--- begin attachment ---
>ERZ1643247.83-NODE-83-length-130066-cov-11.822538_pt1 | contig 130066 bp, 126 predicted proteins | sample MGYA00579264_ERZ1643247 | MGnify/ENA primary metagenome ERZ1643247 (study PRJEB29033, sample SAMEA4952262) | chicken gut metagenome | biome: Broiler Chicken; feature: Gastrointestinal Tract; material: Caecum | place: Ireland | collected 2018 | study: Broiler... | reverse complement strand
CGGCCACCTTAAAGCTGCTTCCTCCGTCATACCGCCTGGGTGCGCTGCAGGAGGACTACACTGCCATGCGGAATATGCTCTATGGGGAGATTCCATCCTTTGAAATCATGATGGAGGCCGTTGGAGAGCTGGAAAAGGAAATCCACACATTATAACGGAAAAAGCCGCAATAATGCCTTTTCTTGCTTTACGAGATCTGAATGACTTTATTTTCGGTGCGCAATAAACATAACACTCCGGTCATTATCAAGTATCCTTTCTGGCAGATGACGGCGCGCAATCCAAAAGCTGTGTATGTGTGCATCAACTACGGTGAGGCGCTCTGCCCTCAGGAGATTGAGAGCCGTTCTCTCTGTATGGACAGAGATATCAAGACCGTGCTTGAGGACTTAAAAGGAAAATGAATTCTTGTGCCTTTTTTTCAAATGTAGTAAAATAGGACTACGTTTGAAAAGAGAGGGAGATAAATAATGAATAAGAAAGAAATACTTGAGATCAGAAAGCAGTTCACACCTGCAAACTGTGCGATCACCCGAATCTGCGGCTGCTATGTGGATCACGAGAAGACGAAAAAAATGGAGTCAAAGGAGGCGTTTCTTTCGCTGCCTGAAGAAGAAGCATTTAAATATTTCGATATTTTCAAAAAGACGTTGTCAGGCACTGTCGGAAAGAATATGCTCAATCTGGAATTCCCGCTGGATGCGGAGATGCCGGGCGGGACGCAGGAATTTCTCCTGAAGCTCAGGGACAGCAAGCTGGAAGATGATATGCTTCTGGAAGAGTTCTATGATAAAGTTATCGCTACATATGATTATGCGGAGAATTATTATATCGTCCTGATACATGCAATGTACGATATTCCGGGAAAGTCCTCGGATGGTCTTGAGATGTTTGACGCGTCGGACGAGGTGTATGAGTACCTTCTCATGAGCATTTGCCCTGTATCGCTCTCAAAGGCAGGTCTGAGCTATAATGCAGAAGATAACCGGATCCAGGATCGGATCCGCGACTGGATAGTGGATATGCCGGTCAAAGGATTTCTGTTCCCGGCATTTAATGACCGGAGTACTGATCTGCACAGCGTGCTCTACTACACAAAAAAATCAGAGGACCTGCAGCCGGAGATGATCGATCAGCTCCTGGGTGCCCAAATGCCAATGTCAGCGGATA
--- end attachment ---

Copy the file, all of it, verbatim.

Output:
>ERZ1643247.83-NODE-83-length-130066-cov-11.822538_pt1 | contig 130066 bp, 126 predicted proteins | sample MGYA00579264_ERZ1643247 | MGnify/ENA primary metagenome ERZ1643247 (study PRJEB29033, sample SAMEA4952262) | chicken gut metagenome | biome: Broiler Chicken; feature: Gastrointestinal Tract; material: Caecum | place: Ireland | collected 2018 | study: Broiler... | reverse complement strand
CGGCCACCTTAAAGCTGCTTCCTCCGTCATACCGCCTGGGTGCGCTGCAGGAGGACTACACTGCCATGCGGAATATGCTCTATGGGGAGATTCCATCCTTTGAAATCATGATGGAGGCCGTTGGAGAGCTGGAAAAGGAAATCCACACATTATAACGGAAAAAGCCGCAATAATGCCTTTTCTTGCTTTACGAGATCTGAATGACTTTATTTTCGGTGCGCAATAAACATAACACTCCGGTCATTATCAAGTATCCTTTCTGGCAGATGACGGCGCGCAATCCAAAAGCTGTGTATGTGTGCATCAACTACGGTGAGGCGCTCTGCCCTCAGGAGATTGAGAGCCGTTCTCTCTGTATGGACAGAGATATCAAGACCGTGCTTGAGGACTTAAAAGGAAAATGAATTCTTGTGCCTTTTTTTCAAATGTAGTAAAATAGGACTACGTTTGAAAAGAGAGGGAGATAAATAATGAATAAGAAAGAAATACTTGAGATCAGAAAGCAGTTCACACCTGCAAACTGTGCGATCACCCGAATCTGCGGCTGCTATGTGGATCACGAGAAGACGAAAAAAATGGAGTCAAAGGAGGCGTTTCTTTCGCTGCCTGAAGAAGAAGCATTTAAATATTTCGATATTTTCAAAAAGACGTTGTCAGGCACTGTCGGAAAGAATATGCTCAATCTGGAATTCCCGCTGGATGCGGAGATGCCGGGCGGGACGCAGGAATTTCTCCTGAAGCTCAGGGACAGCAAGCTGGAAGATGATATGCTTCTGGAAGAGTTCTATGATAAAGTTATCGCTACATATGATTATGCGGAGAATTATTATATCGTCCTGATACATGCAATGTACGATATTCCGGGAAAGTCCTCGGATGGTCTTGAGATGTTTGACGCGTCGGACGAGGTGTATGAGTACCTTCTCATGAGCATTTGCCCTGTATCGCTCTCAAAGGCAGGTCTGAGCTATAATGCAGAAGATAACCGGATCCAGGATCGGATCCGCGACTGGATAGTGGATATGCCGGTCAAAGGATTTCTGTTCCCGGCATTTAATGACCGGAGTACTGATCTGCACAGCGTGCTCTACTACACAAAAAAATCAGAGGACCTGCAGCCGGAGATGATCGATCAGCTCCTGGGTGCCCAAATGCCAATGTCAGCGGATA